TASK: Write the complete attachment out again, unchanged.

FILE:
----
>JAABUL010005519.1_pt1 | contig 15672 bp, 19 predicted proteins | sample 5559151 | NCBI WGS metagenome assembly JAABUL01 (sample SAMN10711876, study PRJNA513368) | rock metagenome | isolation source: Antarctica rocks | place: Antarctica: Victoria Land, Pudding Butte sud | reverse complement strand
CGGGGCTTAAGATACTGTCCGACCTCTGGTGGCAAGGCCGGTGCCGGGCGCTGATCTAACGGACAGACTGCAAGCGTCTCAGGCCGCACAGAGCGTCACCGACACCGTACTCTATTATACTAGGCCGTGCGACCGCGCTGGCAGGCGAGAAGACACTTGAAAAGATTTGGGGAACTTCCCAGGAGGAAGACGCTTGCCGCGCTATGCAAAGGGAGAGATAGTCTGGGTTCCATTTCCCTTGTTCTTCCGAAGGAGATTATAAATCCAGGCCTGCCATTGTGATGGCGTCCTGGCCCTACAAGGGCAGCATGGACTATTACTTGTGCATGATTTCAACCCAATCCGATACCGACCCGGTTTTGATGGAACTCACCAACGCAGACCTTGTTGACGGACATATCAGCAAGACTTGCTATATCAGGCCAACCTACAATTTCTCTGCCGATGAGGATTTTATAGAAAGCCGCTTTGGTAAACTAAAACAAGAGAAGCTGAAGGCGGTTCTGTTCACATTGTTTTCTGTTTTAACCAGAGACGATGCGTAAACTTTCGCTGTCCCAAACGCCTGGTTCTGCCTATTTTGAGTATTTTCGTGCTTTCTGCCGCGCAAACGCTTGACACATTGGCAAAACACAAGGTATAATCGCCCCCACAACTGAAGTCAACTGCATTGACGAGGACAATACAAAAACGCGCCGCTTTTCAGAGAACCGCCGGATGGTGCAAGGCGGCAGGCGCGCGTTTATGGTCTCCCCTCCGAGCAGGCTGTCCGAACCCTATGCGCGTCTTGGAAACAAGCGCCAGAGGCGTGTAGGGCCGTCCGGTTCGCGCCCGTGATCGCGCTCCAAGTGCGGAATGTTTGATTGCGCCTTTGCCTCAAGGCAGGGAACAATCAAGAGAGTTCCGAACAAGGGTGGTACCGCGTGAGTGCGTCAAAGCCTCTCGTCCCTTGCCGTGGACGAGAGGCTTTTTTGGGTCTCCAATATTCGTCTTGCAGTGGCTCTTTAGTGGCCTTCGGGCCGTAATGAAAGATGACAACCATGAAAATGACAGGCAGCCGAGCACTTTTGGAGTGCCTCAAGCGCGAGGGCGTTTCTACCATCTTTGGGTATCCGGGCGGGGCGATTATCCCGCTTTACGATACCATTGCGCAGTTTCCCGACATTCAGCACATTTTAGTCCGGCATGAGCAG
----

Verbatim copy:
>JAABUL010005519.1_pt1 | contig 15672 bp, 19 predicted proteins | sample 5559151 | NCBI WGS metagenome assembly JAABUL01 (sample SAMN10711876, study PRJNA513368) | rock metagenome | isolation source: Antarctica rocks | place: Antarctica: Victoria Land, Pudding Butte sud | reverse complement strand
CGGGGCTTAAGATACTGTCCGACCTCTGGTGGCAAGGCCGGTGCCGGGCGCTGATCTAACGGACAGACTGCAAGCGTCTCAGGCCGCACAGAGCGTCACCGACACCGTACTCTATTATACTAGGCCGTGCGACCGCGCTGGCAGGCGAGAAGACACTTGAAAAGATTTGGGGAACTTCCCAGGAGGAAGACGCTTGCCGCGCTATGCAAAGGGAGAGATAGTCTGGGTTCCATTTCCCTTGTTCTTCCGAAGGAGATTATAAATCCAGGCCTGCCATTGTGATGGCGTCCTGGCCCTACAAGGGCAGCATGGACTATTACTTGTGCATGATTTCAACCCAATCCGATACCGACCCGGTTTTGATGGAACTCACCAACGCAGACCTTGTTGACGGACATATCAGCAAGACTTGCTATATCAGGCCAACCTACAATTTCTCTGCCGATGAGGATTTTATAGAAAGCCGCTTTGGTAAACTAAAACAAGAGAAGCTGAAGGCGGTTCTGTTCACATTGTTTTCTGTTTTAACCAGAGACGATGCGTAAACTTTCGCTGTCCCAAACGCCTGGTTCTGCCTATTTTGAGTATTTTCGTGCTTTCTGCCGCGCAAACGCTTGACACATTGGCAAAACACAAGGTATAATCGCCCCCACAACTGAAGTCAACTGCATTGACGAGGACAATACAAAAACGCGCCGCTTTTCAGAGAACCGCCGGATGGTGCAAGGCGGCAGGCGCGCGTTTATGGTCTCCCCTCCGAGCAGGCTGTCCGAACCCTATGCGCGTCTTGGAAACAAGCGCCAGAGGCGTGTAGGGCCGTCCGGTTCGCGCCCGTGATCGCGCTCCAAGTGCGGAATGTTTGATTGCGCCTTTGCCTCAAGGCAGGGAACAATCAAGAGAGTTCCGAACAAGGGTGGTACCGCGTGAGTGCGTCAAAGCCTCTCGTCCCTTGCCGTGGACGAGAGGCTTTTTTGGGTCTCCAATATTCGTCTTGCAGTGGCTCTTTAGTGGCCTTCGGGCCGTAATGAAAGATGACAACCATGAAAATGACAGGCAGCCGAGCACTTTTGGAGTGCCTCAAGCGCGAGGGCGTTTCTACCATCTTTGGGTATCCGGGCGGGGCGATTATCCCGCTTTACGATACCATTGCGCAGTTTCCCGACATTCAGCACATTTTAGTCCGGCATGAGCAG